refused to pay those bills. Unpaid utility bills in Manistique
eventually are turned over to the county to collect as part of
property taxes, which exposed Markham to the potential loss
of his property. The prospect of losing his property, which
Markham considered to be his only asset, led him to express
his frustration and anger in menacing language on his website.
Markham posted references to "murder, arson, and suicide,"
"crushing the skulls of or setting afire my tormentors," and the
spilling of "innocent blood."


The Michigan readers already know the length and breadth of
the charging not to use water gambit played out by so many
municipalities in this state so we'll not address the ongoing
problem here, but in court where it rightly belongs.

But this publication did want to call attention to the fact that
these practices are seen by many as universally corrupt and
without any sort of merit. In effect they are just another form
of income redistribution because water should righfully, and
by statute, be paid for by the consumers rather than those
who happen to own property in a community that takes from
those, mostly out of state or out of town property owners, who
do not get to vote on such matters and usually present no
political threat to the city council members. The other subgroup
of the population are those who cannot pay their water bill for
whatever reason, and are not only charged for water, sewer,
and garbage despite the fact that they receive none of the services
so long as one bill is missed, but are heavily penalized as well,
usually with no hope of ever catching up without outside
intervention such as a charity.

The nicest thing to be said about such practices is that they are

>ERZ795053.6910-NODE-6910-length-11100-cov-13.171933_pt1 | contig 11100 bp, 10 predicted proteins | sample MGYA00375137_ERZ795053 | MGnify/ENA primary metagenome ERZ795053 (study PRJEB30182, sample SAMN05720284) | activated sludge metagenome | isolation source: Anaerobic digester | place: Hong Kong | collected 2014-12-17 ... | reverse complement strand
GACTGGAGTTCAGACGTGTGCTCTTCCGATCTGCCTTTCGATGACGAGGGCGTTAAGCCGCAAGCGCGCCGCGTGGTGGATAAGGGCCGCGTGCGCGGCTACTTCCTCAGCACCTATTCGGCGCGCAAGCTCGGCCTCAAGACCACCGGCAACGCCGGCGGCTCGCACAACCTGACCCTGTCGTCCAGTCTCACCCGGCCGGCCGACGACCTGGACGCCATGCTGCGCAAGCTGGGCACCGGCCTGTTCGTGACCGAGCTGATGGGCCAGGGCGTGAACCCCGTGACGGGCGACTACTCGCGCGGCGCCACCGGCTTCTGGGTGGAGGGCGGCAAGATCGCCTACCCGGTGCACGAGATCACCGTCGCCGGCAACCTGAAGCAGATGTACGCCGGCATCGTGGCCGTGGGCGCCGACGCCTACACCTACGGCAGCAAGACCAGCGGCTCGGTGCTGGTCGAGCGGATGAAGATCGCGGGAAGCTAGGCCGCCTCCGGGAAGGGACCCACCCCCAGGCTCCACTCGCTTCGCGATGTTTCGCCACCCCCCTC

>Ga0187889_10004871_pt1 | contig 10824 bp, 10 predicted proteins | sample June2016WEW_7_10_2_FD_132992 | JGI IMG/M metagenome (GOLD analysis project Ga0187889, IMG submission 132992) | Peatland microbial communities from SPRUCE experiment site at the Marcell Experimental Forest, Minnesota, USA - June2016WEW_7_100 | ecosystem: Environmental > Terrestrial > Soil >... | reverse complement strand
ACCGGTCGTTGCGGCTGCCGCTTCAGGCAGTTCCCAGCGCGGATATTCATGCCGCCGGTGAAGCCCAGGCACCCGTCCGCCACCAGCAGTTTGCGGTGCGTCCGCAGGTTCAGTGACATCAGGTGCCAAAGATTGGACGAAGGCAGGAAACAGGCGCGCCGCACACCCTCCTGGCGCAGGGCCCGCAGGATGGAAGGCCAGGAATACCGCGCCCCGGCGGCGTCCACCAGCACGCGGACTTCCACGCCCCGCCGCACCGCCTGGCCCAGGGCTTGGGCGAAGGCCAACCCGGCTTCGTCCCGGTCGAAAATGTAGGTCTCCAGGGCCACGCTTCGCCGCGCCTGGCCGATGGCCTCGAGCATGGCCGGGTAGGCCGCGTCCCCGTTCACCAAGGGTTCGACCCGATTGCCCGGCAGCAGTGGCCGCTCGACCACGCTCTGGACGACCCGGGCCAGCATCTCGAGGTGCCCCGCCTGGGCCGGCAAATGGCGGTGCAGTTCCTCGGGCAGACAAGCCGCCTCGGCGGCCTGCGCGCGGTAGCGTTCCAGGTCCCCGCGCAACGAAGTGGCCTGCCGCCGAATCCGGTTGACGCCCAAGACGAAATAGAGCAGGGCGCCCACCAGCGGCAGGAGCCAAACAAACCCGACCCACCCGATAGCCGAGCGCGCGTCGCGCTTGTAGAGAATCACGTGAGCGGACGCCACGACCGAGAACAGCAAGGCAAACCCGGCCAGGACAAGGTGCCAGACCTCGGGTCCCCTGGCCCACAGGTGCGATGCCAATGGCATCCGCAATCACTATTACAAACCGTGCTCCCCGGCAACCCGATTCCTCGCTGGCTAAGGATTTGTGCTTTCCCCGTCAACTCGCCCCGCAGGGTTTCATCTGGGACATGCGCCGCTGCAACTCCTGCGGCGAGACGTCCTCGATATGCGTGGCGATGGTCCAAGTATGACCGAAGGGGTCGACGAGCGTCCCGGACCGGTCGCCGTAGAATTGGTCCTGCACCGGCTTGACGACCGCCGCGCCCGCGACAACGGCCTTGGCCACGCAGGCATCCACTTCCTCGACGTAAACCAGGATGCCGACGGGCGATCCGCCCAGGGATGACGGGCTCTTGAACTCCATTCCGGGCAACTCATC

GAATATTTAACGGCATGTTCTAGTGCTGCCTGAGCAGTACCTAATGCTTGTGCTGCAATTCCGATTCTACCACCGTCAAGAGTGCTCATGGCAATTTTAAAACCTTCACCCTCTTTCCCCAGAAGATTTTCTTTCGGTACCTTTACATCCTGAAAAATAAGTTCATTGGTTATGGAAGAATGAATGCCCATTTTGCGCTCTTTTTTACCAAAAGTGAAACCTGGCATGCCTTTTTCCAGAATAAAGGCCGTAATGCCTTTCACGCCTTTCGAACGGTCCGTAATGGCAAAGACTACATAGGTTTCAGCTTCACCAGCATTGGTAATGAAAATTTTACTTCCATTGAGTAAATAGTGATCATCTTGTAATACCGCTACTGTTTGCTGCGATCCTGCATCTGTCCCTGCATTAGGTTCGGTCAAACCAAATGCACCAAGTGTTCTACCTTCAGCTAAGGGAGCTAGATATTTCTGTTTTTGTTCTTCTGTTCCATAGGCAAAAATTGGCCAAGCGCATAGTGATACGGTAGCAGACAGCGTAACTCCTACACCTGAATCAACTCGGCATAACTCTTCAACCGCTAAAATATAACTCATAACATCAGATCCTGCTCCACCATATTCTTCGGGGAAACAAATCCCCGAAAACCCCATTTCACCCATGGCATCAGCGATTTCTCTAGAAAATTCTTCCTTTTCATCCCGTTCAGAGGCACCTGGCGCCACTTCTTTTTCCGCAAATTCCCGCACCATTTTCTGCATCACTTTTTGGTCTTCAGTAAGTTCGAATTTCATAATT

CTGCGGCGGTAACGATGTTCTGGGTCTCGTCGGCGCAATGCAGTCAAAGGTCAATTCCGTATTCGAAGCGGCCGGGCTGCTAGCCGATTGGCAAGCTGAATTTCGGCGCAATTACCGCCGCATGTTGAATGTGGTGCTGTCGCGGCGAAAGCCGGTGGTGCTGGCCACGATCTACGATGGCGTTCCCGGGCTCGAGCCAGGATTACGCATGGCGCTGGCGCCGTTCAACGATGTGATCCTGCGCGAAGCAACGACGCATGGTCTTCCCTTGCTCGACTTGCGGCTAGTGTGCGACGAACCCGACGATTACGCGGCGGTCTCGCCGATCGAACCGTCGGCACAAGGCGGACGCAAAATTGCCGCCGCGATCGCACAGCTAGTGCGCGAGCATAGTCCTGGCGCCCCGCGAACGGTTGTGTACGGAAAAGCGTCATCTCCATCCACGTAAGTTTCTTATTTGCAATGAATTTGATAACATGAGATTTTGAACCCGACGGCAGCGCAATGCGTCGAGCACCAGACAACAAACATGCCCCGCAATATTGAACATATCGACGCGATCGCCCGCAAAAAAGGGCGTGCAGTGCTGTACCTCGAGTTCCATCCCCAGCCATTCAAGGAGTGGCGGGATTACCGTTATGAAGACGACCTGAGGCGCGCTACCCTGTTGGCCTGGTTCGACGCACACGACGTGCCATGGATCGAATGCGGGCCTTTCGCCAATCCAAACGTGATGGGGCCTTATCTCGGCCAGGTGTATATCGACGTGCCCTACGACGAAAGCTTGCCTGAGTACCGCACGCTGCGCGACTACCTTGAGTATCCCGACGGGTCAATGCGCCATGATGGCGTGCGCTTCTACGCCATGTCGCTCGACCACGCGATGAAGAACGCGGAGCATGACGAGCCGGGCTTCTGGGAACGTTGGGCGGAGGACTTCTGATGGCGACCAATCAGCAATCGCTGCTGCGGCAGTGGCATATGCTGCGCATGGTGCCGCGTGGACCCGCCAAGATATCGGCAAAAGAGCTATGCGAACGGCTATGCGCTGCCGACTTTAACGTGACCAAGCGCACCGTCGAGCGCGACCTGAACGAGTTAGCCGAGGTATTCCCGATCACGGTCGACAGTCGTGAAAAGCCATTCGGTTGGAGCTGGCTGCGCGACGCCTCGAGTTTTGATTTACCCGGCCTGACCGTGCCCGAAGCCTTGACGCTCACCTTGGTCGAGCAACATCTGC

heartless. And from that point of departure the discussion can
only get worse, so I stop here.

Bill Vajk

Thursday, November 28, 2013

Another Business Bites the Dust

On November 27 I was advised that products were being boxed
up and hauled away from The Corner Drugstore and it looked
like the business was closing. So today I took a look and took a
photo of the place being dismantled and boxed up.

Is there really a large enough population in this end of Iron
County to support two pharmacies, one that has financial
strength by being part of a small chain, and the other that
was a free standing independently owned business?

In my opinion, the population isn't adequate for 2 pharmacies,
and marginally big enough for one. The question that remains
is how long will that one pharmacy hang on?

It hardly matters that the Chamber of Commerce encourages
the population to buy locally when even if that desire were met
with 100% compliance, the local population is no longer adequate
to support very many businesses.

Please note that the anchor businesses in Iron River are all parts
of small chains. Angeli's, Snyder's, Shopco Hometown, Krist Oil
and Holiday Gas can depend on business and profits generated
outside Iron County to keep the local aspects of their business
afloat for a while longer. But that's not a permanent situation by
any means.Unless a concerted effort is made to repopulate Iron
County, the business sectors will become ghost towns within a
couple of decades.

Bill Vajk

Iron County's Biggest Turkey of the Year

This year Iron County Doings awards the Biggest Turkey
of the Year award to Iron River's Mayor Terry Tarci.

It was bad enough when Mayor Tarci told me, in person
at the beginning of a City Commission meeting, that he
doesn't have to read the newspaper or anything else for
that matter, because his wife tells him if there's anything
important going on.

Nobody elected Mr. Tarci's wife to office, they elected him
and he's clearly not doing the job he was awarded. The way
things are working, she is making decisions for him that the
people expect and demand he make.

Well that wasn't quite enough, although telling Ben Smith in
that same July 31st meeting that he was "out of order" and
to "shut up and sit down" came very close to achieving the
recognition we award him today. The only thing that held us
back at that point was the simple fact we had other contenders
for this honor.

But the event that tilted the balance in Mayor Tarci's favor was
a combination of his evasions regarding future repairs of Blossom
Street combined with his unacceptable violation of the United
States Constitution (the right to petition government) and the
Michigan Open Meetings Act MCL 15.263(5).

We have a recording of the pertinent segment of the meeting